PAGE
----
06/27/2014 03:40 pm ET Updated Aug 27, 2014

Assumption of the Risk at the Ballpark

The Missouri Supreme Court recently held that the Kansas City Royals could not use assumption of the risk as a complete defense against liability in a lawsuit for injuries caused by a hotdog tossed into the stands by the team mascot, Sluggerrr (Coomer v. Kansas City Royals). The plaintiff suffered a detached retina when he was allegedly hit in the eye by the hotdog. Assumption of the risk involves a voluntary consent to accept the danger of a known and appreciated risk. Consequently, it prevents a lawsuit against another for failing to protect the injured individual from the risk. What risks does a baseball spectator assume at the ballpark?

The Missouri Supreme Court discussed spectator injuries in the context of an assumption of the risk in the following summarized manner. Since rarely does an individual specifically state that she assumes the risk, it is typically inferred by her conduct and the surrounding circumstances. If the risk in question arises from the inherent nature of an activity, such as a hit baseball, assumption of this inherent risk prevents any recovery for injuries. However, if the risk is created by negligence (unreasonable conduct under the circumstances) then some recovery for the injury is possible.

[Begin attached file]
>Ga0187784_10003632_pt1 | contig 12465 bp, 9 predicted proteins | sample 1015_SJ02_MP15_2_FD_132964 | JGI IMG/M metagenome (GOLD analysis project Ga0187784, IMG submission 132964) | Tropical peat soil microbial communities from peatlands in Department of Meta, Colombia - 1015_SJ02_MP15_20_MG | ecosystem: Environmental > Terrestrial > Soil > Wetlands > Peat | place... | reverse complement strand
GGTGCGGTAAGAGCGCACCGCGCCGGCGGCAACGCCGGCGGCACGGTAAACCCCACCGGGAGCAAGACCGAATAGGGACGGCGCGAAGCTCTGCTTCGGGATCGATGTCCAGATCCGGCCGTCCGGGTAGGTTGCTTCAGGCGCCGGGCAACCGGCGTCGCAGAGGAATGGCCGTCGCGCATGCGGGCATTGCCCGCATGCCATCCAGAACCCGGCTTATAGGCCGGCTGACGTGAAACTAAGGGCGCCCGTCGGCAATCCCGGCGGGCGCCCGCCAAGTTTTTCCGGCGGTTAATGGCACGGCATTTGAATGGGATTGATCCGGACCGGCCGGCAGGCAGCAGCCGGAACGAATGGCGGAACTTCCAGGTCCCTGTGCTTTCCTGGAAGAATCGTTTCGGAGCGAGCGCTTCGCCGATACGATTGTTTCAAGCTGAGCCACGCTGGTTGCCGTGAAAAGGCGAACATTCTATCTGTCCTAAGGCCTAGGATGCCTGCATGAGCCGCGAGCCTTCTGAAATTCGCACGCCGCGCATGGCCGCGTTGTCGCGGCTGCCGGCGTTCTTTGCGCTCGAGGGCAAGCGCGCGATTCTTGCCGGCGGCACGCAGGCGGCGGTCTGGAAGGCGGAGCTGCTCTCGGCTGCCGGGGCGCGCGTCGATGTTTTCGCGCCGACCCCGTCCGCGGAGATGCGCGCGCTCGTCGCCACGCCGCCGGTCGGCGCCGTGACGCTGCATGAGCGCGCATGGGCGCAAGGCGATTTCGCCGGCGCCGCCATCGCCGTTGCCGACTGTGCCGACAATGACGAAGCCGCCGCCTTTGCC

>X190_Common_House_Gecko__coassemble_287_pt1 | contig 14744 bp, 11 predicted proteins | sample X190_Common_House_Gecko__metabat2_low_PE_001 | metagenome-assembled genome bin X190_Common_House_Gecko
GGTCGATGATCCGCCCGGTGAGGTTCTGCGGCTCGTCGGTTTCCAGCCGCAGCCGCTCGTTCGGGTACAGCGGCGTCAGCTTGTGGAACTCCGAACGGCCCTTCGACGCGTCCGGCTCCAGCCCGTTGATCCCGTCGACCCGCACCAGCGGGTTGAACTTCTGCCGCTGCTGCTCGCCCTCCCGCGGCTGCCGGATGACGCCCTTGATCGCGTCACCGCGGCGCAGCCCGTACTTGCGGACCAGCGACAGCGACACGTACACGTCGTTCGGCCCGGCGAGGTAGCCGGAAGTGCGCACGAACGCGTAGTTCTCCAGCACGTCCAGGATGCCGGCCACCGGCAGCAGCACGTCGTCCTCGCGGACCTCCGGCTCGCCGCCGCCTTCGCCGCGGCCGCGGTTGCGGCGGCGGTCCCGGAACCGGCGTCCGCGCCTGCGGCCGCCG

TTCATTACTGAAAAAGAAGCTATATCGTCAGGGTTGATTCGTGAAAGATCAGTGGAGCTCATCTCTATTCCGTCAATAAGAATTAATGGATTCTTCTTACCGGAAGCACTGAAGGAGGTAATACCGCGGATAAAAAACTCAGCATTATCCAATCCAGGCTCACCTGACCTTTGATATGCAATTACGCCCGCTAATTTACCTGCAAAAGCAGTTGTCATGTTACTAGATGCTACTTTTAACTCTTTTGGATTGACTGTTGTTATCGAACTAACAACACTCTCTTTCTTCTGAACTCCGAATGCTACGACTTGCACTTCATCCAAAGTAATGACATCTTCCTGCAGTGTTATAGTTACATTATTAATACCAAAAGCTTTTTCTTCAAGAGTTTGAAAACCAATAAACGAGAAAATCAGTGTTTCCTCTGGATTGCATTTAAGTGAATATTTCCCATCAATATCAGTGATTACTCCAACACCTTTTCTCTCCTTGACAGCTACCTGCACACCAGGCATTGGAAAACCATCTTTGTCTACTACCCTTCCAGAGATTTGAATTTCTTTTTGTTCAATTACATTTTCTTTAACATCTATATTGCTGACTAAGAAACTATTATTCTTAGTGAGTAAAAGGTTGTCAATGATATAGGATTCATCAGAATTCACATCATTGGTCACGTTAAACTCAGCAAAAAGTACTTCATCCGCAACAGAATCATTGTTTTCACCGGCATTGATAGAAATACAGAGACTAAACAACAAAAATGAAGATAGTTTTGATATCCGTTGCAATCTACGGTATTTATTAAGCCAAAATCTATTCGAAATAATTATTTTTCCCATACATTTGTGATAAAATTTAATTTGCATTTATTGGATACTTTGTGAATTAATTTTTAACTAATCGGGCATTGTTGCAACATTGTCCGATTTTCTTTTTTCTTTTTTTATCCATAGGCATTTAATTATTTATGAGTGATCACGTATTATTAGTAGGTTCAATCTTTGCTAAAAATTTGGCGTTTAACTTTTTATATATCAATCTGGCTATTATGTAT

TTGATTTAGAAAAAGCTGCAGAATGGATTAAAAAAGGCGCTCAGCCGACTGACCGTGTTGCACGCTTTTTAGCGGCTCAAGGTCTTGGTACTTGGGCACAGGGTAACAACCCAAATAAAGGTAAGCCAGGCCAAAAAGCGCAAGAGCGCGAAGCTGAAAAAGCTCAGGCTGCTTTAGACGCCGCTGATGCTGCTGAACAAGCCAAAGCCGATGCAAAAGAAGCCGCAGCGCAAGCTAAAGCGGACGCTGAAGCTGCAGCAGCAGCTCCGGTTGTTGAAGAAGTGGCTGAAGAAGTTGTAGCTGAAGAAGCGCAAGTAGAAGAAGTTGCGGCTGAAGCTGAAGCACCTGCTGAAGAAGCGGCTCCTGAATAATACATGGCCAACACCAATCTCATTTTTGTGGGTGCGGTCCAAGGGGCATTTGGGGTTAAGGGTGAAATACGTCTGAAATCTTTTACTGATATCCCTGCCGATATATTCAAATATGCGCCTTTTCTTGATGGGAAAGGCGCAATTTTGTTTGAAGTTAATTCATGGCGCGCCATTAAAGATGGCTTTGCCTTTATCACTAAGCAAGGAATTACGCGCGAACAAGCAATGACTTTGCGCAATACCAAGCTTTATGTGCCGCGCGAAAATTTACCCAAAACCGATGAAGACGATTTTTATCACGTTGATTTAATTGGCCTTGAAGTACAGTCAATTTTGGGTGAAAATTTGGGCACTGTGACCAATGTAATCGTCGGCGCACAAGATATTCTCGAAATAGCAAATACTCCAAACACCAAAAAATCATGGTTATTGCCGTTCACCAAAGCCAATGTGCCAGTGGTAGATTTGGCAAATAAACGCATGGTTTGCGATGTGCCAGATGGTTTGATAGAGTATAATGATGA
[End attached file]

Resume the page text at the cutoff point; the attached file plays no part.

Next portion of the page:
The so-called "Baseball Rule" states that it is not necessary to screen all the stadium seats from flying baseballs. If a fan chooses to sit in an unscreened section when screened seating is available, he assumes the risk of being hit by a baseball or a flying bat. Courts are unwilling in the interest of spectator safety to change the rules or nature of baseball or completely isolate the spectators from any closeness to the game.

When an injury is not inherent in the game, an analysis of negligence must be undertaken. A hotdog toss is not inherent to a baseball game. Thus a jury is entitled to weigh the evidence and allocate negligence comparatively between the mascot who threw the hotdog and the fan. At a retrial, the jury might impose all the responsibility (negligent conduct) for the injury on either the mascot or the fan or divide it between the two parties in a percentage manner.

While a lawsuit concerning a hotdog may appear amusing or frivolous, the injury in question appears to be quite serious. The mascot's "Hotdog Launce" sometimes used an air gun and sometimes was done by hand. In essence, a jury is entitled to decide whether or not the hotdog caused the injury and, if so, whether the mascot was negligent. A jury might conclude that the spectator should have been more attentive and that there is no liability on the part of the Royals. In any event, attending a baseball game does not mean that the spectator assumes the risk of injury from anything and everything thrown into the stands in all circumstances.